Living the reversal of the famous definition of insanity
The definition of insanity is to do the same thing over and over again and expecting a different result.
You have probably heard this quote before. Many wrongly attribute it to Albert Einstein, and it’s used to inspire people to change.
Of course this quote is too simplistic. The definition of insanity is way more complex than this.
Yet we can agree that, if you keep doing the same thing over and over again, expecting different outcomes, you’re either dumb or insane.
This quote fits those people who only complain about their situation, without taking action. They know what they want but do nothing about it.
This is not my case. Even though I’m a procrastinator, I’ve always been a man of action. If I don’t like something in my life, I think about what I can do about it.
Sometimes, there’s nothing I can do immediately. Then, I’ll pay attention to my surroundings, trying to identify any little opportunity. Whatever can get me closer to my goals, I’ll take it.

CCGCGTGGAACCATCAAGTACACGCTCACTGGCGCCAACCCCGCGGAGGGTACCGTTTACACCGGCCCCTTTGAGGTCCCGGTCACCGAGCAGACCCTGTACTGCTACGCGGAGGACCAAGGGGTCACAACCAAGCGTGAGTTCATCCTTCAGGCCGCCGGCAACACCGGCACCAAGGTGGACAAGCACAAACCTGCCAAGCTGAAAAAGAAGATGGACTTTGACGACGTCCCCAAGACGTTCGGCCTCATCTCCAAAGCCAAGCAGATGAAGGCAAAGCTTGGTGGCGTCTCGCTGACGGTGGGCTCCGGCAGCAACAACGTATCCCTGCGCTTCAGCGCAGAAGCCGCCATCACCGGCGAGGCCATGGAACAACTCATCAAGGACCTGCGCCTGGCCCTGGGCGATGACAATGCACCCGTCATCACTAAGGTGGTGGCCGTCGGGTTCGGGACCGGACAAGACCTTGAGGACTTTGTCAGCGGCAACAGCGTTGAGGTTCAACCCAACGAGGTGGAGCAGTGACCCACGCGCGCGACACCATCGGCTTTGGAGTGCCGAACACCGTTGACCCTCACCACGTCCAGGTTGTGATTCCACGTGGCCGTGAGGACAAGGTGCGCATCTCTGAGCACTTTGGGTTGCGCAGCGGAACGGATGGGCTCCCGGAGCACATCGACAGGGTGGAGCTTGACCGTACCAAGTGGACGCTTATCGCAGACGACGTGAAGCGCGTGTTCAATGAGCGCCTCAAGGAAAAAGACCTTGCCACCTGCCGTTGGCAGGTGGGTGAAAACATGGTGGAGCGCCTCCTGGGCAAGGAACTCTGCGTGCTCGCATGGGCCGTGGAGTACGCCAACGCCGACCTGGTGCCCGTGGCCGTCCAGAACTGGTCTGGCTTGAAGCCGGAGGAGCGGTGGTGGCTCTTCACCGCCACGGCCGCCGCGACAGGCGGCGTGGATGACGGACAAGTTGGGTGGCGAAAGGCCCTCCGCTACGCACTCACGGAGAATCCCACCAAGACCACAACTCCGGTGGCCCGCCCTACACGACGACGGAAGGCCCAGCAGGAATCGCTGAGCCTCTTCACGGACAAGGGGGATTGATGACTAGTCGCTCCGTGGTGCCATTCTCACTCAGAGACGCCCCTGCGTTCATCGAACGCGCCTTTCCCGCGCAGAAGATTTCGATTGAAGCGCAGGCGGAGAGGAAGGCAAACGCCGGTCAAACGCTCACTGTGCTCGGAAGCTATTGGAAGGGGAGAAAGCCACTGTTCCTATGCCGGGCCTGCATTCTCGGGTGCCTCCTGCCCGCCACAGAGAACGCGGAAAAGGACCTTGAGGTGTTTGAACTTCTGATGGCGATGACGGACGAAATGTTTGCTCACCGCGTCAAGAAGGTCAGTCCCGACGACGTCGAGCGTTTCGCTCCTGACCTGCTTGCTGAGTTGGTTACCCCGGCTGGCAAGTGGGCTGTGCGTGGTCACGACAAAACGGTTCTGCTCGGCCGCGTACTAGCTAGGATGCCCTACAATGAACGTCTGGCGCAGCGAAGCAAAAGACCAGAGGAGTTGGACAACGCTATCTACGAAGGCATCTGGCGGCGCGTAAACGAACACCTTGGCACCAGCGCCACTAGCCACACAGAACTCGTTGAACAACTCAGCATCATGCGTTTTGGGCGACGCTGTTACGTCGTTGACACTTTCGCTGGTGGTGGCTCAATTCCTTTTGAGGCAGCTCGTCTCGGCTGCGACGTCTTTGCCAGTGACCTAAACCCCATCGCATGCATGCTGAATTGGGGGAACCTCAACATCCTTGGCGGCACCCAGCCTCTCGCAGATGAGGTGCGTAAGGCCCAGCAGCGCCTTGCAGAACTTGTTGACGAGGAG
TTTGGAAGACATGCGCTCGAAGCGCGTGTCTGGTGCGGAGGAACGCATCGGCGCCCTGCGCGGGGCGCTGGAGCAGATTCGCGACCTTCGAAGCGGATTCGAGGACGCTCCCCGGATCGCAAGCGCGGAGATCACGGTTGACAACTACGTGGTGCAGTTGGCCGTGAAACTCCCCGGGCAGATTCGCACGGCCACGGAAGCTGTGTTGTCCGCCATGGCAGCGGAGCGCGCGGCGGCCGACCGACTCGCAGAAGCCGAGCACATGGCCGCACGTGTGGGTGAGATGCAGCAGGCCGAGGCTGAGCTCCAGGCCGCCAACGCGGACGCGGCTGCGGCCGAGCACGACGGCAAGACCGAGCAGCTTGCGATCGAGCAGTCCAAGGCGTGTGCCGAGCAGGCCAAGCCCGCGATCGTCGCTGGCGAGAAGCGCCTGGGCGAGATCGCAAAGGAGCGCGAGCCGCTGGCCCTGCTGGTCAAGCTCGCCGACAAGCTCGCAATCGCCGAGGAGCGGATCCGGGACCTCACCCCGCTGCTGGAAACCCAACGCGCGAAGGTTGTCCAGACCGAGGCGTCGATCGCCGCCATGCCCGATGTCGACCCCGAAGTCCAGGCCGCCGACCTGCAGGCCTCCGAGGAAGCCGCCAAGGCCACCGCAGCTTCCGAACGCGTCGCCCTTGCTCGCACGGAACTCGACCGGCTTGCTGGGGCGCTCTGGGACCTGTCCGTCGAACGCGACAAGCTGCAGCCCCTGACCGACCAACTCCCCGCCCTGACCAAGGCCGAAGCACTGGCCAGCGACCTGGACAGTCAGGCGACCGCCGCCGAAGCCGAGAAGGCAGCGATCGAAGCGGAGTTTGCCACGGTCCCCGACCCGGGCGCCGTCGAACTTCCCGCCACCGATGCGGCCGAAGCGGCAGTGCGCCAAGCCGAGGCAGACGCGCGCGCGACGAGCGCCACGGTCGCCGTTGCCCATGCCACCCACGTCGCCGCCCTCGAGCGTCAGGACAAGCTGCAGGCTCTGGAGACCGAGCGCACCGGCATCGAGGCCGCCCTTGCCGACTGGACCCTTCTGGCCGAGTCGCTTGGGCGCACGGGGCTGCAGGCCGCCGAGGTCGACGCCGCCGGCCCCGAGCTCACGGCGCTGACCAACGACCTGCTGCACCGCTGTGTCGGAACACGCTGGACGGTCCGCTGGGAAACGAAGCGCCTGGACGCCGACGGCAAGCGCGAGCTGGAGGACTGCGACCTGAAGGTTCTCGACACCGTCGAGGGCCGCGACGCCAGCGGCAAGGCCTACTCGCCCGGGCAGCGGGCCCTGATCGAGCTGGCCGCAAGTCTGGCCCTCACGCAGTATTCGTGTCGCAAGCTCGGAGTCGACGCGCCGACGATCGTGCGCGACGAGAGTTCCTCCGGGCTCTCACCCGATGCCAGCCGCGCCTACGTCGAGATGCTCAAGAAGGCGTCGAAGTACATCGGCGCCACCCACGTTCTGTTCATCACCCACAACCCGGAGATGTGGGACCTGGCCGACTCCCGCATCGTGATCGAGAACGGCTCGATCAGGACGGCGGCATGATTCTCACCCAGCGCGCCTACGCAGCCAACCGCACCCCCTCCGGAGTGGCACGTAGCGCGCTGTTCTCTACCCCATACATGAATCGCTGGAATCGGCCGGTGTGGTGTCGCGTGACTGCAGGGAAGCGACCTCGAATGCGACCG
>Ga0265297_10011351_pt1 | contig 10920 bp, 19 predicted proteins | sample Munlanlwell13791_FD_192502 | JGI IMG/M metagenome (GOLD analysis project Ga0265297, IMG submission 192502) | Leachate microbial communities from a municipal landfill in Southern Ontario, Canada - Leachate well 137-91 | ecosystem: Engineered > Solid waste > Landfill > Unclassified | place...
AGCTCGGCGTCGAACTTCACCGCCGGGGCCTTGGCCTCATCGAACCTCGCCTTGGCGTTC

And that’s exactly what I did back in 2004.
I wanted to become an expert in Linux even though I didn’t have a computer
We all know you can’t learn computing just by reading. You need to get your hands dirty and do the stuff for real. So, not having a computer was a huge limitation for someone who wanted to become an expert in Linux.
I’ve been wishing to learn Linux since 2000, after I first heard about it when reading an article in a magazine.
The concept of a free and open source operating system was fascinating. Anyone could use, change and redistribute the modified code. Genius! As soon as I finished reading the article, I decided I would be an expert in Linux someday.